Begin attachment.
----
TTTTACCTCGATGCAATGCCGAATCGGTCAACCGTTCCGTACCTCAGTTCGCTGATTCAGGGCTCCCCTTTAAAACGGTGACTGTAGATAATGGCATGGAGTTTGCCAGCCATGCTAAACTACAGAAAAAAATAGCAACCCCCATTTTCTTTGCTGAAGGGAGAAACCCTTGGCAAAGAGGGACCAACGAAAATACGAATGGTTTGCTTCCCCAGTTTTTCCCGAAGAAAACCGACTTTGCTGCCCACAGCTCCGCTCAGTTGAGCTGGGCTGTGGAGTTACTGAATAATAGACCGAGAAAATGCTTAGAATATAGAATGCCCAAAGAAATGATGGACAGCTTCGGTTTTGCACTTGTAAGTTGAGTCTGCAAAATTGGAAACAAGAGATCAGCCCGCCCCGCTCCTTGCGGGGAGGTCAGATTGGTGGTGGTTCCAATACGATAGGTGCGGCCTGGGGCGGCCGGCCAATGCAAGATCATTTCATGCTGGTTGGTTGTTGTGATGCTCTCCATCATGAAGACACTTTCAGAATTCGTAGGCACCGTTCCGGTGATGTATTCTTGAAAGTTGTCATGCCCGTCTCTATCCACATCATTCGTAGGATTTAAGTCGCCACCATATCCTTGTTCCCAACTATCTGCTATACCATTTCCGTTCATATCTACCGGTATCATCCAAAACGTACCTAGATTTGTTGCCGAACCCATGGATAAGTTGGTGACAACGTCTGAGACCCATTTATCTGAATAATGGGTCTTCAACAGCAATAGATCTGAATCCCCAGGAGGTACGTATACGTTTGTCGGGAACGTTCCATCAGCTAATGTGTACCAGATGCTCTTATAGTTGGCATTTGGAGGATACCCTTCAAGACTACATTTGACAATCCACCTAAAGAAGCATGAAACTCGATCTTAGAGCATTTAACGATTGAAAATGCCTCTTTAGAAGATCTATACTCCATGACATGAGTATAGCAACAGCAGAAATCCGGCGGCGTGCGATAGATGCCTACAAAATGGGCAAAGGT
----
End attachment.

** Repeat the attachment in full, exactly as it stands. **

TTTTACCTCGATGCAATGCCGAATCGGTCAACCGTTCCGTACCTCAGTTCGCTGATTCAGGGCTCCCCTTTAAAACGGTGACTGTAGATAATGGCATGGAGTTTGCCAGCCATGCTAAACTACAGAAAAAAATAGCAACCCCCATTTTCTTTGCTGAAGGGAGAAACCCTTGGCAAAGAGGGACCAACGAAAATACGAATGGTTTGCTTCCCCAGTTTTTCCCGAAGAAAACCGACTTTGCTGCCCACAGCTCCGCTCAGTTGAGCTGGGCTGTGGAGTTACTGAATAATAGACCGAGAAAATGCTTAGAATATAGAATGCCCAAAGAAATGATGGACAGCTTCGGTTTTGCACTTGTAAGTTGAGTCTGCAAAATTGGAAACAAGAGATCAGCCCGCCCCGCTCCTTGCGGGGAGGTCAGATTGGTGGTGGTTCCAATACGATAGGTGCGGCCTGGGGCGGCCGGCCAATGCAAGATCATTTCATGCTGGTTGGTTGTTGTGATGCTCTCCATCATGAAGACACTTTCAGAATTCGTAGGCACCGTTCCGGTGATGTATTCTTGAAAGTTGTCATGCCCGTCTCTATCCACATCATTCGTAGGATTTAAGTCGCCACCATATCCTTGTTCCCAACTATCTGCTATACCATTTCCGTTCATATCTACCGGTATCATCCAAAACGTACCTAGATTTGTTGCCGAACCCATGGATAAGTTGGTGACAACGTCTGAGACCCATTTATCTGAATAATGGGTCTTCAACAGCAATAGATCTGAATCCCCAGGAGGTACGTATACGTTTGTCGGGAACGTTCCATCAGCTAATGTGTACCAGATGCTCTTATAGTTGGCATTTGGAGGATACCCTTCAAGACTACATTTGACAATCCACCTAAAGAAGCATGAAACTCGATCTTAGAGCATTTAACGATTGAAAATGCCTCTTTAGAAGATCTATACTCCATGACATGAGTATAGCAACAGCAGAAATCCGGCGGCGTGCGATAGATGCCTACAAAATGGGCAAAGGT